Bobby Kotick, who has led Activision for three decades, came under pressure to resign after an explosive report in the Wall Street Journal last year tied him personally to reports of mistreatment of women and suggested he was aware for years of sexual misconduct, including rape, at the company but didn’t report it to the board. Kotick apologised and pledged to make changes.

Microsoft has distanced itself from the men at the centre of each controversy. Gates had previously cut ties with management, and Kotick will lose his CEO title after the deal is complete in 2023 and will probably leave, a source familiar with the matter said.

As part of the acquisition talks, Microsoft evaluated Activision’s plans to address harassment issues, said Phil Spencer, head of Microsoft gaming.

“We’re on our own journey here,” he said in an interview. 

“How can we share our learning with other teams and help the industry continue on this journey that we all need to be on?”

Still, the deal will likely be dispiriting to some women at Microsoft, Activision and throughout the technology industry, said Elizabeth Tippett, an associate professor at the University of Oregon School of Law who has studied technology and harassment training. In a way, Microsoft benefited from the Activision scandal, which took a steep toll on the share price and made an acquisition more affordable, she said.

What message does this send to women who are working at Microsoft: We don’t care about buying a tainted company. We’re going to buy it because it’s on sale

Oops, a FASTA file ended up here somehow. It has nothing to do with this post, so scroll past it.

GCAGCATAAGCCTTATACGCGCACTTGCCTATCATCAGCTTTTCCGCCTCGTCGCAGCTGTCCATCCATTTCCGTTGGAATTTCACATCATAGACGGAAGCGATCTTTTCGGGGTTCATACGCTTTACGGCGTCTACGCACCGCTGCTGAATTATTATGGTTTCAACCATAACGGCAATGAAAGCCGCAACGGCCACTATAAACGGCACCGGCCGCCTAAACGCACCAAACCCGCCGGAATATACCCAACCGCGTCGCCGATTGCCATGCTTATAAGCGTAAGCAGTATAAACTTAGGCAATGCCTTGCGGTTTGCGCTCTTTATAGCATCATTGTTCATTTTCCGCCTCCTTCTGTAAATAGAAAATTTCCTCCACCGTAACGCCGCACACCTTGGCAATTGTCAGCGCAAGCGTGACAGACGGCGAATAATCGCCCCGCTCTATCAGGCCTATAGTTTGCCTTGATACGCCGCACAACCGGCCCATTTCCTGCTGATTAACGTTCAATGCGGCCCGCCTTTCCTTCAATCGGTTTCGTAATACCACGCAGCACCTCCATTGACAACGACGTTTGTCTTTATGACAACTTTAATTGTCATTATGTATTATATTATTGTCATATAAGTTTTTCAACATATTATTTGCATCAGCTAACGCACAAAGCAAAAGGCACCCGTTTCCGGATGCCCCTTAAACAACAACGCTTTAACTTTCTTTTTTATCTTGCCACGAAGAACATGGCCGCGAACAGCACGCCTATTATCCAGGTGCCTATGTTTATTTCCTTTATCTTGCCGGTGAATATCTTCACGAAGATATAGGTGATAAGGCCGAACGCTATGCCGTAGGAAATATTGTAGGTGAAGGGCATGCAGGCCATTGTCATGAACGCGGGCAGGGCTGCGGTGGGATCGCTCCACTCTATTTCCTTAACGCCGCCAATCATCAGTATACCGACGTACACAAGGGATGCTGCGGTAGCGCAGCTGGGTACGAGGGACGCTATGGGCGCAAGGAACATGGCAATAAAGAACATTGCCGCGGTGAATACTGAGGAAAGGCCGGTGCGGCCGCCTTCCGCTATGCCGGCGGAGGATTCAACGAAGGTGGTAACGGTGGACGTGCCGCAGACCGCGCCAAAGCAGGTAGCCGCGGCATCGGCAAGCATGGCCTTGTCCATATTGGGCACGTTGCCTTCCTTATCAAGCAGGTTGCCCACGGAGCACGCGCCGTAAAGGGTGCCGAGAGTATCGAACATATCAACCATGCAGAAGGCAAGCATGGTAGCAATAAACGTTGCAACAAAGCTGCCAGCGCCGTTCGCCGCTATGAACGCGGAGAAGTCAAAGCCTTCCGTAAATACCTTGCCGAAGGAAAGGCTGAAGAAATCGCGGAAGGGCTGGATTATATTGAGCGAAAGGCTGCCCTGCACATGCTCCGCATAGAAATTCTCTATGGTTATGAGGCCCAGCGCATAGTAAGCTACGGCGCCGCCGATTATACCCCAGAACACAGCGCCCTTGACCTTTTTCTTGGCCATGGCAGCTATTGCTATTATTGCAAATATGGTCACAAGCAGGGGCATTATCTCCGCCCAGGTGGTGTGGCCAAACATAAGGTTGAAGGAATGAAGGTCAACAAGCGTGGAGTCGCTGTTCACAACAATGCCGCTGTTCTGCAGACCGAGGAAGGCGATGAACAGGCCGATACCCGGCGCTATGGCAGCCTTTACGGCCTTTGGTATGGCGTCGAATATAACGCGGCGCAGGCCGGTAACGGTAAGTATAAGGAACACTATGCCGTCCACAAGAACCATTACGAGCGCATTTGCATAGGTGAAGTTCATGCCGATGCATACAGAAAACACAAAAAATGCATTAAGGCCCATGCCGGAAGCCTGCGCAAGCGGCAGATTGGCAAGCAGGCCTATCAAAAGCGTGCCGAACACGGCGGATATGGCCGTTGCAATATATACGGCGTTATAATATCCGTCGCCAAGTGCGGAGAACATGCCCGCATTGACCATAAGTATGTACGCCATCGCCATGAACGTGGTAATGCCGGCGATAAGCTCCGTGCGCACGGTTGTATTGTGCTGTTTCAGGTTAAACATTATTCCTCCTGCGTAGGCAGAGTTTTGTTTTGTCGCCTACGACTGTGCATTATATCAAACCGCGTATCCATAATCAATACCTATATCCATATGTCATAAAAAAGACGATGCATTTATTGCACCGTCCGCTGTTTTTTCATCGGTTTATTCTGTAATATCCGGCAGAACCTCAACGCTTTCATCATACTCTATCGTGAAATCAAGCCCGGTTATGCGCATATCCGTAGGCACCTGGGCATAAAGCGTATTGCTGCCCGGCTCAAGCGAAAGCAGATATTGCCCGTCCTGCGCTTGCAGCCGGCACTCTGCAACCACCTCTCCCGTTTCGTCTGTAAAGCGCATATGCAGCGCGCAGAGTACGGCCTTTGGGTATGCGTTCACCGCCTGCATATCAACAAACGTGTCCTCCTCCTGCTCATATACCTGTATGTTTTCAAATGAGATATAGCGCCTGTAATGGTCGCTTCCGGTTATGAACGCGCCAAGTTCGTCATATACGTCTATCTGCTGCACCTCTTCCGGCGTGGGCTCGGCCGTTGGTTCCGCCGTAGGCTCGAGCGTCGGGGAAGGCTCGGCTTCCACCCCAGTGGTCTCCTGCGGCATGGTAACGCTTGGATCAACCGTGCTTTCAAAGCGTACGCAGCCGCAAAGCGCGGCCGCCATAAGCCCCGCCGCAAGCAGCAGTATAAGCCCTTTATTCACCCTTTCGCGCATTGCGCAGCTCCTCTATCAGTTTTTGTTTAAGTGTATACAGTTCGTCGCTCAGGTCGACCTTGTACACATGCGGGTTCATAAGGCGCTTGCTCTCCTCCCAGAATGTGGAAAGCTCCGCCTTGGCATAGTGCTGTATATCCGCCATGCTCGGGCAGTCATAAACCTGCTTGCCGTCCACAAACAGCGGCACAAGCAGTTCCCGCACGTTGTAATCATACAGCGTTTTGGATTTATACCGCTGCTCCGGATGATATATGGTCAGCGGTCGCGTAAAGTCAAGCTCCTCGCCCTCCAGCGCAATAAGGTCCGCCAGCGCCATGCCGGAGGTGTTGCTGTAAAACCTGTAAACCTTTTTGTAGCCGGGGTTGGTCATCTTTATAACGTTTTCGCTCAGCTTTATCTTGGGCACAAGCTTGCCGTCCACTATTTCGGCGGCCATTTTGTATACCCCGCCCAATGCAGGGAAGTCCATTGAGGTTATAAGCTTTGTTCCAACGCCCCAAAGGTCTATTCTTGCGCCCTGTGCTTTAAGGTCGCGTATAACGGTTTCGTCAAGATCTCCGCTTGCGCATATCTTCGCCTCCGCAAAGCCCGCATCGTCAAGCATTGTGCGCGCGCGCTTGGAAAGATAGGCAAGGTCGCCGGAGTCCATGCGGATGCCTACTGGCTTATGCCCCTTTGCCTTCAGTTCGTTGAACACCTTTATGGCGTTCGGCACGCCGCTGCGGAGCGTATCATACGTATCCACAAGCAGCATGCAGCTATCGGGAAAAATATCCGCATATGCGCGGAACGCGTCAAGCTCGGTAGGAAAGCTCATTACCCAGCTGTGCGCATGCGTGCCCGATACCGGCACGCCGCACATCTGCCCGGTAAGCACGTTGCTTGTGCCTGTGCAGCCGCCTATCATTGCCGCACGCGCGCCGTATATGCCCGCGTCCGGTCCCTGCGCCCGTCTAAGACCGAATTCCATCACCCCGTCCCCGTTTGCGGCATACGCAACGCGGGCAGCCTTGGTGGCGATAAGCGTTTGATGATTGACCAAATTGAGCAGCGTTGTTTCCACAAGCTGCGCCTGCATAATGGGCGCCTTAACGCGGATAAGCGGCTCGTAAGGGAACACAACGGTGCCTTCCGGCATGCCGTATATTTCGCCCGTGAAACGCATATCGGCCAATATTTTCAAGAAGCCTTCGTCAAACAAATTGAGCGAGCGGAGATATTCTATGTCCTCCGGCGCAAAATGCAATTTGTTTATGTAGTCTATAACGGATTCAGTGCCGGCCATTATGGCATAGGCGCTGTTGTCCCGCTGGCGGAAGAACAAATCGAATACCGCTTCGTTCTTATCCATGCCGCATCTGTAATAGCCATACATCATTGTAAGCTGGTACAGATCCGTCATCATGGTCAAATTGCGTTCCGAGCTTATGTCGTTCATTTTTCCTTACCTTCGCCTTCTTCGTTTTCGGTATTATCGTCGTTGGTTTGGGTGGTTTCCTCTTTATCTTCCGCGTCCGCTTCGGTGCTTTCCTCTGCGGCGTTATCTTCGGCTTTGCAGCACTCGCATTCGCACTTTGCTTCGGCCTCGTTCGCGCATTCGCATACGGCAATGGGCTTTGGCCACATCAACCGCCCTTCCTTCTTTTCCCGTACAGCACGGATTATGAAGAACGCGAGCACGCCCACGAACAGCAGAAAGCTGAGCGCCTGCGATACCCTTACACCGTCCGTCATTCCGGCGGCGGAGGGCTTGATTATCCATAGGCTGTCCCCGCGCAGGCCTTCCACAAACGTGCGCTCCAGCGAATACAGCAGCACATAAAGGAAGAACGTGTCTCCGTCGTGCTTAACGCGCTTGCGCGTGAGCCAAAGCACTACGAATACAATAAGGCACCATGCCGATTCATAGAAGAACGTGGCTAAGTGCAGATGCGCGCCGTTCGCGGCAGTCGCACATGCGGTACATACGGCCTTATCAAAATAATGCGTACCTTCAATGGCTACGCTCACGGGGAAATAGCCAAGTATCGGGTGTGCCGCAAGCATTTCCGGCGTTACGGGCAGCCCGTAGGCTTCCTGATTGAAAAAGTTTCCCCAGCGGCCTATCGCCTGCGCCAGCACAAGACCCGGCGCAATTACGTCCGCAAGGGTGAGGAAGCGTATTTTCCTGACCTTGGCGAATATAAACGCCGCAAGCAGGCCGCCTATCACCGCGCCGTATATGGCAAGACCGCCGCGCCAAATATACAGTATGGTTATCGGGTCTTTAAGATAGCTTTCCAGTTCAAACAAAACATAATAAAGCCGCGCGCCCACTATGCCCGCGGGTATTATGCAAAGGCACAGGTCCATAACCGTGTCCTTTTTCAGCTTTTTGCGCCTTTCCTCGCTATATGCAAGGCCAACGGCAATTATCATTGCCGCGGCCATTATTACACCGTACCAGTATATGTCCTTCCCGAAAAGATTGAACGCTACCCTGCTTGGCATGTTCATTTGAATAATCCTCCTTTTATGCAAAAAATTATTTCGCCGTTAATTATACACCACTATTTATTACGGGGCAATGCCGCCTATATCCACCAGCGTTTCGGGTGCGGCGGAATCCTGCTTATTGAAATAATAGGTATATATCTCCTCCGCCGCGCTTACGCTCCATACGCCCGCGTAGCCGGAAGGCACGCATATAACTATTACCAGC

Elizabeth Tippett associate professor at the University of Oregon School of Law

 “What message does this send to women who are working at Microsoft: We don’t care about buying a tainted company. We’re going to buy it because it’s on sale?” Tippett said

Male dominance permeates both companies’ products, said Jenna Drenten, who studies digital culture and consumer behaviour as an associate professor of marketing at Loyola University Chicago.

Microsoft’s Halo, Elder Scrolls and Fallout series and Activision’s Call of Duty, Overwatch and World of Warcraft largely revolve around strong male heroes and scantily clad women, she said.

“Both sets of games have a deeply embedded history of harassment and gender-based sexualisation in the actual game play,” Drenten said.

The result is that women and people of colour are increasingly gravitating to smaller studios that reflect their values, said Mia Consalvo, a professor and Canada research chair in game studies and design at Concordia University in Montreal.

Activision has said it ousted more than 20 employees as a result of its investigations, but a lot more will need to be done to convince people from underrepresented groups that it’s a safe workplace, Consalvo said.

“Nothing really changes,” she said. 

“A few people come and go, but the culture remains the same.”

More stories like this are available on bloomberg.com